|Photo By Jeff Meyer|
How can I make my digital camera take pictures faster? This is one question many people ask especially when faced with situations that require capturing fast moving subjects. Some genres of photography like sports and wildlife especially call for faster cameras; the ability to shoot just a few more frames per second can really make a huge difference in your success rate making sure that you have successfully captured that decisive moment.
The speed of a digital camera is determined by many factors, including focusing speed, frame rate, amount of butter memory available, read/write speed of the memory card used, shooting mode, file format used, use of flash etc. Here are some tips to make sure your camera is set to shoot as quickly as possible.
Make Sure The Camera Battery is Fully Charged
A lower powered battery can make cameras behave sluggishly so make sure you have fully charged batteries in your camera. In my personal experience I have found that using battery grips which allow you to mount two batteries at once speeds up things a bit.
Pre Focus / Manual Focus
|Photo By Glen Peterson|
One of the major factors affecting the speed of your camera is the focus delay. The time between the press of the shutter and acquiring of focus. One way to combat this lag is to pre focus on an object which is approximately the same distance as your subject is and either press and hold the shutter button halfway to lock focus or shift to manual focus.
Use the Focus Limit Option
Some advanced lenses have a feature called focus limit that really speeds up focusing by setting the lens to search for objects only at a set distance. For example the canon 100-400mm zoom lens have the option to limit focus to 6.5 mts and further or 1.8 mts and further. So if you know for a fact that your subject is going to be farther than 6.5mts then there is no point making the lens search all the way. Focusing will be much faster if you limit it to 6.5mts and further.
Enable High Speed Shooting
|Photo By Eduardo Amorim|
Some modern cameras have a special mode just for high speed shooting; you will have to enable this mode which is usually done by the drive mode selector. Check your camera’s user’s manual whether it has such a mode and if so how to enable it.
Shoot in Manual Mode
|Photo By Byron Chin|
The camera's exposure meter takes time to figure out the lighting and calculate exposure values depending on the exposure modes chosen and compensation applied and so on. Even though it might only take a microsecond, it still counts. If your subject is already in the frame then meter and set the exposure values manually else set focus and exposure by pointing the camera at something that’s roughly the same distance and is under similar lighting as your subject will be.
Turn Off Flash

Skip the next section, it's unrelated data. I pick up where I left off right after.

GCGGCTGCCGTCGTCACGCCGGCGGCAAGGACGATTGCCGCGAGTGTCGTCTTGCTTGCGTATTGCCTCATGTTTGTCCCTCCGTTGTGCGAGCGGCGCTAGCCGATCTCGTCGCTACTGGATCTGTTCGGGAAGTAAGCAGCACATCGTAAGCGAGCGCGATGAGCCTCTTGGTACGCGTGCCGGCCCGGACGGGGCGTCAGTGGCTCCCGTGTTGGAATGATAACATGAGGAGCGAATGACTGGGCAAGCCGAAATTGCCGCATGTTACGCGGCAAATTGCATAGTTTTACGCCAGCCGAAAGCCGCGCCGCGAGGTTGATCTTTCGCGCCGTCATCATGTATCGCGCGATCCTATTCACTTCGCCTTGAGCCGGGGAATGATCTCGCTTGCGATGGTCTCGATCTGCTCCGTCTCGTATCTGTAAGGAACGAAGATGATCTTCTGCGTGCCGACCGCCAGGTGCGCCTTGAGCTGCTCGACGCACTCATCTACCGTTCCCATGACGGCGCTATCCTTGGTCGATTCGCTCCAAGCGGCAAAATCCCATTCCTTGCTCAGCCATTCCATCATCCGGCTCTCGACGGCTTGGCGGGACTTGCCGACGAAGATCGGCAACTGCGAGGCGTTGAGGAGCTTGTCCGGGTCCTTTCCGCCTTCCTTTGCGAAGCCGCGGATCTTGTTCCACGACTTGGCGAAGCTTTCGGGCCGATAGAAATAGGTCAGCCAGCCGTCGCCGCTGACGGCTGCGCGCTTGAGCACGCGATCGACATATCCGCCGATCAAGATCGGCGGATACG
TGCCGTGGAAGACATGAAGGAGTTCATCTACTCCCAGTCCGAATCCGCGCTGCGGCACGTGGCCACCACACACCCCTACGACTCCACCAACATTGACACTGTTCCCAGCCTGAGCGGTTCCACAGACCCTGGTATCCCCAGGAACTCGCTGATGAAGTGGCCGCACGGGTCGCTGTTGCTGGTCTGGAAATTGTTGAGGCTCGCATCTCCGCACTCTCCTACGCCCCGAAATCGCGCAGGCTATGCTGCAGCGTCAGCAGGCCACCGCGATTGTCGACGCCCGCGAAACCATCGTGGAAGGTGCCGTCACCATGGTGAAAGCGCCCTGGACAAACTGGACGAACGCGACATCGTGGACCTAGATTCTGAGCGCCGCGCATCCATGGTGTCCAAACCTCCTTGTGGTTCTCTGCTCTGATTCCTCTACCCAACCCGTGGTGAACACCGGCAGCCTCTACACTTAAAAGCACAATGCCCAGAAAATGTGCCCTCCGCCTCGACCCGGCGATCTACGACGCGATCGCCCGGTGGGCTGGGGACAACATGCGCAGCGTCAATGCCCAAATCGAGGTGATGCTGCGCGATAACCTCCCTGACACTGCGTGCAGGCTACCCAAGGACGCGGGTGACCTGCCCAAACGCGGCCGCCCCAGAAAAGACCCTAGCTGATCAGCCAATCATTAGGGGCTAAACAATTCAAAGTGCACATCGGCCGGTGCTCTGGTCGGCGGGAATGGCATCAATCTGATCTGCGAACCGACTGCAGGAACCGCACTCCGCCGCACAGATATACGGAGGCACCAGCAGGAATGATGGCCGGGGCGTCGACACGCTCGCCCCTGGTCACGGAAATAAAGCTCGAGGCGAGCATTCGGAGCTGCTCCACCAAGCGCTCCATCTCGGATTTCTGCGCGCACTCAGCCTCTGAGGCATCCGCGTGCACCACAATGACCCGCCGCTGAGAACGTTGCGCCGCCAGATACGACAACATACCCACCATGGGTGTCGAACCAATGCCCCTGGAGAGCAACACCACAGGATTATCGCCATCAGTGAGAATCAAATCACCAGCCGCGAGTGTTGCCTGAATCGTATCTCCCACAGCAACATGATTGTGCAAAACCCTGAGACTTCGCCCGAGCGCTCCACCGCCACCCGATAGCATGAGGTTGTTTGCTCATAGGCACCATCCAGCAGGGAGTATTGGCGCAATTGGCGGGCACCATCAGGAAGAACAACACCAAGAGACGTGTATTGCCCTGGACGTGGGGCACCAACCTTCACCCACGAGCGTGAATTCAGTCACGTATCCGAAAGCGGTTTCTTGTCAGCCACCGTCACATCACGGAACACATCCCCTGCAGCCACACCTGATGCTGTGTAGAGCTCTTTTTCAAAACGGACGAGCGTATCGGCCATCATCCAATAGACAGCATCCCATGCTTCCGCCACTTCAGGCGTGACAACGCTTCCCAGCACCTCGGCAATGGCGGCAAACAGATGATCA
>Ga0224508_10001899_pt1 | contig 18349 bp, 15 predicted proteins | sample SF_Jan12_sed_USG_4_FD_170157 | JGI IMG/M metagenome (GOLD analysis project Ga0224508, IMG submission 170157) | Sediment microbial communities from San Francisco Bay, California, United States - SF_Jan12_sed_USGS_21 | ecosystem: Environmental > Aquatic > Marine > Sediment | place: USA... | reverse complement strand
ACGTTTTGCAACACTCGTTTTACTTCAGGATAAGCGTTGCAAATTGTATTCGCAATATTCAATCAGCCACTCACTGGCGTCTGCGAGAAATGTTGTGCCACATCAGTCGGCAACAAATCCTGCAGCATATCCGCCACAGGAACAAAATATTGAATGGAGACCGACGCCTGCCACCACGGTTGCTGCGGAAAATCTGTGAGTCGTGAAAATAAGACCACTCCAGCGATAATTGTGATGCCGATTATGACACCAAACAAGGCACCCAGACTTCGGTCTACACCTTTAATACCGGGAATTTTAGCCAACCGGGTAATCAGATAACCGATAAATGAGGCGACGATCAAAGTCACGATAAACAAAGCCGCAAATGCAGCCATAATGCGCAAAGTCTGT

If you can make do without it, turn off your flash and it will immediately make things much much faster. No more waiting for the flash to recycle between shots. If it is unavoidable then try setting the flash to lower power settings and compensating by increasing ISO. You'll need to find a balance between these two based on your specific requirements.
Turn off In Camera Processing Functions
Image processing functions like noise reduction, sharpening, colour enhancements etc put extra load on the cameras processor and so should be turned off. There will be plenty of time to do all this later during post processing with more powerful processors that your computers have and also the power of various image editing programs like Adobe Photoshop and Apple Aperture.
Turn Off Instant Preview
|Photo By Eduardo Amorim|
The instant preview function displays the image you took briefly on the LCD monitor at the back of the camera. Turn off instant preview; there are cameras that don’t allow you to take another picture during the preview period, even if your camera allows it, it is just additional burden on the cameras resources.
Only Shoot in One File Format
Most cameras have the option to capture photos both in RAW and JPEG simultaneously. But if maximum speed is your goal, stick to shooting in only any one of the formats.
File Size Matters
The larger the file size the longer it takes for the camera to process it and write it to the memory card. Analyze your requirements and set your requirements to the lowest resolution that will serve the purpose. If your aim is to make a 4*6 inch print out of your pictures there is no need for you to shoot at your cameras maximum resolution of say 21 or 36mega bytes.
Use Fastest Memory Cards Your Camera Can Support
The mantra here is not to buy the fastest card available in the market but to buy the fastest card that your camera can support. As you can easily load a UDMA 6 card in a camera that only supports up to UDMA 5. The card will work just fine, only thing the card costs twice as much as a UDMA 5 card and in that particular camera it will only be as fast as a UDMA 5 card.
One final tip, some memory cards work faster on some cameras than others, look up for speed tests involving your cameras make and model and specific cards and choose the ones that match.
If Everything Else Fails
|Photo By Jaybird|
If everything else fails, you just can't get the timing of the shutter right and you are still at a loss as to how to figure it out, then there is one quick fix solution which is especially good if you only need lower resolution photos. If your DSLR camera has video recording function, switch to movie mode and record a brief video clip. Later you can pull frames from the video to be used as still photos, only problem is the limited resolution.